Terri-Jane Yuzda

What the Rocks Reveal

World's Largest Centralized Collection of Cores and Cuttings Keeps on Growing


Alberta’s Core Research Centre contains 92 years of samples – an invaluable resource as geoscientists use the centre’s open access to uncover small, subtle plays in a mature basin.

A Home for Cores and Cuttings
An impressive collection of cores and cuttings occupy the Core Research Centre. But an upswing in oilsands activity means space is short.

Freelance Writer

Much of the physical history of Alberta’s oil and gas industry is stacked in neat rows in a sprawling building in northwest Calgary. Alberta Energy and Utilities Board’s Core Research Centre houses millions of cores and cuttings from 92 years of petroleum drilling.

It’s the world’s largest single collection of geological samples, representing the most complete drilling history of any geological basin. “This is very important information, because once you drill a well and take the samples and cores out, you can’t take anything out of that hole again,” says Guenter Wellmann, the centre’s director.

Looking at the Rocks
Yet this is no dry history, gathering dust on forgotten shelves. More than 100 industry people a day visit the EUB’s centre to closely examine these petroleum-stained rocks, hoping they’ll reveal vital clues in the ongoing search for oil and gas.

“It’s the completeness of the data set that really makes this place unique,” says frequent visitor Stanley Williams, P.Geol., a senior geologist with ExxonMobil Canada Ltd. “You can’t get a complete picture of the geology by just looking at logs and other information. At some point, you have to look at the rocks.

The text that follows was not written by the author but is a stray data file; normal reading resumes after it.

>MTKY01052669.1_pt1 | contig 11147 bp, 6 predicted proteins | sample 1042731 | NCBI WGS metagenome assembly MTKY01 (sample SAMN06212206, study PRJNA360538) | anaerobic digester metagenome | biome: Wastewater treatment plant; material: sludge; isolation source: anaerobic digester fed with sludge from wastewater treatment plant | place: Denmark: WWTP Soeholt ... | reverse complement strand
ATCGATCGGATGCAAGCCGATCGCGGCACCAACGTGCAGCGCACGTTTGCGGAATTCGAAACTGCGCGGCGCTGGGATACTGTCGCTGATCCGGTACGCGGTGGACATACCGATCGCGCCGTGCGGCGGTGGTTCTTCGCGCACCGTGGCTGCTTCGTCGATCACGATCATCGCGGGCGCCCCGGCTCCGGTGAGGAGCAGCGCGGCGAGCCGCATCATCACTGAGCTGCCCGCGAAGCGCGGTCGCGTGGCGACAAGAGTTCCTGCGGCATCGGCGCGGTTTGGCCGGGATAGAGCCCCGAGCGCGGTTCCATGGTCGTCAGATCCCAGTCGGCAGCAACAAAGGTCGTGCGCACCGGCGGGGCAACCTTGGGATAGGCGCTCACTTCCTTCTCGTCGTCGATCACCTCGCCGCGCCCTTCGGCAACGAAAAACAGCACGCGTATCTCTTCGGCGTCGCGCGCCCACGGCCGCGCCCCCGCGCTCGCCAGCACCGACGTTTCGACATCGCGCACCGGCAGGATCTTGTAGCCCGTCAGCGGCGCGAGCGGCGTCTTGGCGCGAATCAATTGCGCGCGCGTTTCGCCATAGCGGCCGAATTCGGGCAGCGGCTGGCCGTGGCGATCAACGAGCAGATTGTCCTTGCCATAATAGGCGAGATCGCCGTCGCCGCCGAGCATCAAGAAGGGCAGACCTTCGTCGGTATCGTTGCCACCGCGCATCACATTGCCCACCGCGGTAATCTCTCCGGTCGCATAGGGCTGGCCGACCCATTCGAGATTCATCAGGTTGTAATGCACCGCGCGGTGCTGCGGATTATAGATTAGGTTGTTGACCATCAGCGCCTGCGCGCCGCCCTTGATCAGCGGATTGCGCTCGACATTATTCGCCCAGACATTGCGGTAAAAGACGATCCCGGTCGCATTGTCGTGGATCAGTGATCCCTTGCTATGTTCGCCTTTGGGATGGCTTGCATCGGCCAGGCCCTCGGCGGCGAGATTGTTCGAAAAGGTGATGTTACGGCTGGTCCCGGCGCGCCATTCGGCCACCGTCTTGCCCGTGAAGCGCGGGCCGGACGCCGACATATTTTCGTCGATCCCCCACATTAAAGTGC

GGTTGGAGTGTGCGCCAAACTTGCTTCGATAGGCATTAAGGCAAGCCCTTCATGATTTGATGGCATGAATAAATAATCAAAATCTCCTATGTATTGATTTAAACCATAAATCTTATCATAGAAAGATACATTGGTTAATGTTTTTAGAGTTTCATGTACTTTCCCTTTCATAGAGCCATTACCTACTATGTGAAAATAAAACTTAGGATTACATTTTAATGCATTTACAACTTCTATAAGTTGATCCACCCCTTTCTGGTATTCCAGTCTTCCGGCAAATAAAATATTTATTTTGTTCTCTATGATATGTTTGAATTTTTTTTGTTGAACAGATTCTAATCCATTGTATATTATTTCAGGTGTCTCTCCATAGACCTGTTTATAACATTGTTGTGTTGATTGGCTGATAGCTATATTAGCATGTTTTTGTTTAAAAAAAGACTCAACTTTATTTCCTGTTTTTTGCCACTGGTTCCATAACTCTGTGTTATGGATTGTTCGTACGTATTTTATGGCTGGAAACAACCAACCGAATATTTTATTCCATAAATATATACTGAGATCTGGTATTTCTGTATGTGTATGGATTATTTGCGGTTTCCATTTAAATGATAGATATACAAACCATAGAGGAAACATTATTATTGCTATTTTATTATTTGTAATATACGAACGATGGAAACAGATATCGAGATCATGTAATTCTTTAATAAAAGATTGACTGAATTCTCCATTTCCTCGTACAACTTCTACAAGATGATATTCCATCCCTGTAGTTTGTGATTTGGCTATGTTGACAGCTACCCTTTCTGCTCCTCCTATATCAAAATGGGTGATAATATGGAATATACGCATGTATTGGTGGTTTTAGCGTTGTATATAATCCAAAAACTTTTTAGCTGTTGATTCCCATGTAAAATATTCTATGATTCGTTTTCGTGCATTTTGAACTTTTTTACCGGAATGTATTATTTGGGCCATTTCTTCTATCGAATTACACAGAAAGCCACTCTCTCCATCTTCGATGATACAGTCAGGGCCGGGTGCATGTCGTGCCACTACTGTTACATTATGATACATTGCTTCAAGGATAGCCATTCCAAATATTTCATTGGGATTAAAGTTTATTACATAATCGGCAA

“Spending a few hours here can sometimes change your interpretation completely, which is time well spent, considering a dry hole can cost half a million dollars or more.”

Visitors have access to the centre’s nearly 14 million vials of cuttings (small rock chips) and more than one million boxes of solid cores, both taken from various depths when wells are drilled. The cores are stored in boxes (average weight is about 35 lb.) and stacked in 8.5-metre-high rows that extend for one and a half city blocks.

Customized hydraulic forklifts – electronically steered by a wire guidance system mbedded in the concrete floor – retrieve and deliver the cores to height-adjustable examination and microscope tables for viewing. The cuttings, stored in small glass or plastic vials, are examined in semi-private cubicles.

“It’s a very well used facility,” says consultant Doug Hayden, an almost daily visitor for the past 18 years. “It’s only 15 minutes from downtown Calgary, so it’s very easy to come up here before a land sale.”

"Spending a few hours here can sometimes change
your interpretation completely, which is time well spent,
considering a dry hole can cost half a million dollars or more."

Stanley Williams, P.Geol.

From Barns and Sheds
Perhaps surprisingly, the centre’s origins can be traced to the federal government. Before 1930, provincial resources were controlled by Ottawa, which required petroleum companies to submit daily drilling reports and drill cuttings and to retain cores for inspection.

But with no standards for maintaining cores, they were often stored in barns, sheds and lean-tos.